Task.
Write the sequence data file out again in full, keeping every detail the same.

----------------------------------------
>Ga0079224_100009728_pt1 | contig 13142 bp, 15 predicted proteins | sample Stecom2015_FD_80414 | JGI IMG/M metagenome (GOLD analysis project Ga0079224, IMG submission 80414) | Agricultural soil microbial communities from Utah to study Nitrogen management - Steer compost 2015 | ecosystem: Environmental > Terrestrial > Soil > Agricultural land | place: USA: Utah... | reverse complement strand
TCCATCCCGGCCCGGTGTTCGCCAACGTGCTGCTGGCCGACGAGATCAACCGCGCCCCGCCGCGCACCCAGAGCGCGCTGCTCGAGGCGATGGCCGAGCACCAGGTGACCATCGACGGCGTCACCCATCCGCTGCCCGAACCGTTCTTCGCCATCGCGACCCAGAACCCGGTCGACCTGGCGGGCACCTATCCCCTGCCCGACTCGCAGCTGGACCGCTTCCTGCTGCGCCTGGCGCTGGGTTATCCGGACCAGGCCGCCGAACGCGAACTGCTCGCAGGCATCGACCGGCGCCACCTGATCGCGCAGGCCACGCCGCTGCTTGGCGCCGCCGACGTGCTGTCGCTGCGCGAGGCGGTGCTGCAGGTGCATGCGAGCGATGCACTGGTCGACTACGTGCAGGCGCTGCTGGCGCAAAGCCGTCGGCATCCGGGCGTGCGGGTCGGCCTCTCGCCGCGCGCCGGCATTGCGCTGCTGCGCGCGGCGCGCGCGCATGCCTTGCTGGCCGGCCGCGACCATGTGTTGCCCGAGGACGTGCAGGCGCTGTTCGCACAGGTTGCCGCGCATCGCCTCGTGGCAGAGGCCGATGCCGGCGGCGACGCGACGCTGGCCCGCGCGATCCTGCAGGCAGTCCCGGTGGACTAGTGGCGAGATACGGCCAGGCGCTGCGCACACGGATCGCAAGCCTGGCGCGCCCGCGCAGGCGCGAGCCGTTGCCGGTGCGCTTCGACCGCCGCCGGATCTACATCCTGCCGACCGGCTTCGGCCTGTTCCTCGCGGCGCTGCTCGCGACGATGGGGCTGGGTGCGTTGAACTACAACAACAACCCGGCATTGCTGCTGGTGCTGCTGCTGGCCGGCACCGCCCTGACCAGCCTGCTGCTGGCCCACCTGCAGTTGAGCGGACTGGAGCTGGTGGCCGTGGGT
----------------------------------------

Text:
>Ga0079224_100009728_pt1 | contig 13142 bp, 15 predicted proteins | sample Stecom2015_FD_80414 | JGI IMG/M metagenome (GOLD analysis project Ga0079224, IMG submission 80414) | Agricultural soil microbial communities from Utah to study Nitrogen management - Steer compost 2015 | ecosystem: Environmental > Terrestrial > Soil > Agricultural land | place: USA: Utah... | reverse complement strand
TCCATCCCGGCCCGGTGTTCGCCAACGTGCTGCTGGCCGACGAGATCAACCGCGCCCCGCCGCGCACCCAGAGCGCGCTGCTCGAGGCGATGGCCGAGCACCAGGTGACCATCGACGGCGTCACCCATCCGCTGCCCGAACCGTTCTTCGCCATCGCGACCCAGAACCCGGTCGACCTGGCGGGCACCTATCCCCTGCCCGACTCGCAGCTGGACCGCTTCCTGCTGCGCCTGGCGCTGGGTTATCCGGACCAGGCCGCCGAACGCGAACTGCTCGCAGGCATCGACCGGCGCCACCTGATCGCGCAGGCCACGCCGCTGCTTGGCGCCGCCGACGTGCTGTCGCTGCGCGAGGCGGTGCTGCAGGTGCATGCGAGCGATGCACTGGTCGACTACGTGCAGGCGCTGCTGGCGCAAAGCCGTCGGCATCCGGGCGTGCGGGTCGGCCTCTCGCCGCGCGCCGGCATTGCGCTGCTGCGCGCGGCGCGCGCGCATGCCTTGCTGGCCGGCCGCGACCATGTGTTGCCCGAGGACGTGCAGGCGCTGTTCGCACAGGTTGCCGCGCATCGCCTCGTGGCAGAGGCCGATGCCGGCGGCGACGCGACGCTGGCCCGCGCGATCCTGCAGGCAGTCCCGGTGGACTAGTGGCGAGATACGGCCAGGCGCTGCGCACACGGATCGCAAGCCTGGCGCGCCCGCGCAGGCGCGAGCCGTTGCCGGTGCGCTTCGACCGCCGCCGGATCTACATCCTGCCGACCGGCTTCGGCCTGTTCCTCGCGGCGCTGCTCGCGACGATGGGGCTGGGTGCGTTGAACTACAACAACAACCCGGCATTGCTGCTGGTGCTGCTGCTGGCCGGCACCGCCCTGACCAGCCTGCTGCTGGCCCACCTGCAGTTGAGCGGACTGGAGCTGGTGGCCGTGGGT